The DPP has succeeded in narrowing the gap in popular support in both the northern and central urban areas. The difference of votes between DPP and KMT in Taipei City is 55.65 percent vs. 43.81 percent, almost 12 percent behind, but in New Taipei City the gap has narrowed to 52.61 percent vs. 47.39 percent, only a little more than 4 percent behind. In Greater Taichung City, the differential has been closer to 48.88 percent vs. 51.12 percent, just a slight higher than 2 percent loss. On the other hand, DPP has won a landslide victory in both Greater Tainan City and Greater Kaohsiung City with much more significant margins. In Greater Tainan City, DPP received 60.41 percent in comparison to KMT’s 39.59 percent, a victory by more than 20 percent. In Greater Kaohsiung City, the situation is even more dramatic, as the DPP candidate (52.80 percent) overwhelmed both KMT (20.52 percent) and Independent (26.68 percent) rivals by securing more than half the vote. The winning margin is as high as 26 percent and 32 percent. The above statistics clearly demonstrate that DPP has not only secured and consolidated its political base in the south, but also appears to be marching toward the center in terms of its good showing in Greater Taichung City.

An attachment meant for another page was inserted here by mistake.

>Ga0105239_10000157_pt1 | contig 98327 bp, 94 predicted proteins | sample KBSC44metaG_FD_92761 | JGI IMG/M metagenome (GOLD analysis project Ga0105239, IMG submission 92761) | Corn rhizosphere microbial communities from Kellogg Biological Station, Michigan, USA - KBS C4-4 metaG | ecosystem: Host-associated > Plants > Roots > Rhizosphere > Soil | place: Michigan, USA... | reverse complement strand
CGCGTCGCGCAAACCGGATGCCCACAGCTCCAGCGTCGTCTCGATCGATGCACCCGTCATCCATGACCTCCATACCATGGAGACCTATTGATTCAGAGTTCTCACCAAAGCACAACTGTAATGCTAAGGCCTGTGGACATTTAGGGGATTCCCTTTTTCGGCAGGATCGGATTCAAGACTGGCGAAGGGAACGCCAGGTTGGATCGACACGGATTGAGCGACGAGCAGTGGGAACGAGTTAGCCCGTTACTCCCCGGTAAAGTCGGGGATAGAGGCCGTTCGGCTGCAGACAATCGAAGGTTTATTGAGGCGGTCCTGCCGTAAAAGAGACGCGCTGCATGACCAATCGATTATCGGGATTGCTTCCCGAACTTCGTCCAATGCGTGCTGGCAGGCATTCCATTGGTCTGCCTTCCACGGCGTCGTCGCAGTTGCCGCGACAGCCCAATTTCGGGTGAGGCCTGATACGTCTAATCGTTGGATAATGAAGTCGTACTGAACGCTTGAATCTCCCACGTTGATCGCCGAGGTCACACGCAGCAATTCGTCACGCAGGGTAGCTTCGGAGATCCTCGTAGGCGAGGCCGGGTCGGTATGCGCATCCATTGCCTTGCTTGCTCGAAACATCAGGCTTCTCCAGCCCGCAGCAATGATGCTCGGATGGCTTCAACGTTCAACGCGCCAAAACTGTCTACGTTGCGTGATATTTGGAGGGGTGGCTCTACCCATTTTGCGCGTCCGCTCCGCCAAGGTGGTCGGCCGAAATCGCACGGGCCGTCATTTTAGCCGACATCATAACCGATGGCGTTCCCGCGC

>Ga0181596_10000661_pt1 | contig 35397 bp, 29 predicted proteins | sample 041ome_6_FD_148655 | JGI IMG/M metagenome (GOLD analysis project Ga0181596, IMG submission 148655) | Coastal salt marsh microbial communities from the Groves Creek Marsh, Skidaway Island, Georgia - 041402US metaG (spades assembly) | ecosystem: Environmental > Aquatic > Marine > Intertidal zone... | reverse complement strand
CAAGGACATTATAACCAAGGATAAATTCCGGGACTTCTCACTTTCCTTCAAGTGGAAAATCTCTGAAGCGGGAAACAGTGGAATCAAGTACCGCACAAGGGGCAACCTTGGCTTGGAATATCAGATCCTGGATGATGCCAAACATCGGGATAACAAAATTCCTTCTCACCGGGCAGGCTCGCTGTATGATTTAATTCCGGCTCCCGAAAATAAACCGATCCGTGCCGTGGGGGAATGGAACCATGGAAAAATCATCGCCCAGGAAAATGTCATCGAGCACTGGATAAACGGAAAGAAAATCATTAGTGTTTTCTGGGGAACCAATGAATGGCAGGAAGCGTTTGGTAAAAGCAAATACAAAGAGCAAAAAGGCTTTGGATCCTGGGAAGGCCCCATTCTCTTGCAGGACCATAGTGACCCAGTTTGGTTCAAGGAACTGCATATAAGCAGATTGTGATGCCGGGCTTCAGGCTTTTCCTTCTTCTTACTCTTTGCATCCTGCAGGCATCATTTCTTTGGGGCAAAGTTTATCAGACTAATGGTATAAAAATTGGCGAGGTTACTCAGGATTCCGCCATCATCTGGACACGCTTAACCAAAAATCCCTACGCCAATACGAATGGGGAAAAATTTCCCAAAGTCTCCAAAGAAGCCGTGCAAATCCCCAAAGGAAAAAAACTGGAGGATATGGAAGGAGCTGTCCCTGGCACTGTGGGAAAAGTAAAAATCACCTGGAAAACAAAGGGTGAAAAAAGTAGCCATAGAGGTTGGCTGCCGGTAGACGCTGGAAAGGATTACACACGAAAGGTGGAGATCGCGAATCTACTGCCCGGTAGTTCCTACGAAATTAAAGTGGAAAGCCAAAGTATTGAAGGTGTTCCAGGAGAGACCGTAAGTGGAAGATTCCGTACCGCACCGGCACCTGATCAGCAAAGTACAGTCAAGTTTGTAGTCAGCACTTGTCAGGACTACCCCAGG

Although the DPP did not make significant advances in the north in terms of number of seats, these elections have accumulated over a total of 400,000 more votes for the DPP than KMT, a comparison between 49.87 percent (or 3.8 million votes) for DPP and 44.54 percent (or 3.4 million votes) for KMT. It reflects a continuous rise in the level of popular support, which the DPP has enjoyed since its embarrassing loss in the 2008 presidential election. It is also a sign that DPP has moved upward to the highpoint of the voting pattern back in 2004 when DPP won 50.11 percent over KMT’s 49.89 percent in the one-to-one presidential election. On the contrary, KMT has climbed to its peak in the 2008 presidential election and has steadily declined since. The contrasting rise and fall of voting patterns for the two major Taiwanese political parties in the past six years shed some light on party politics in Taiwan (see Table 1) and its current trajectory.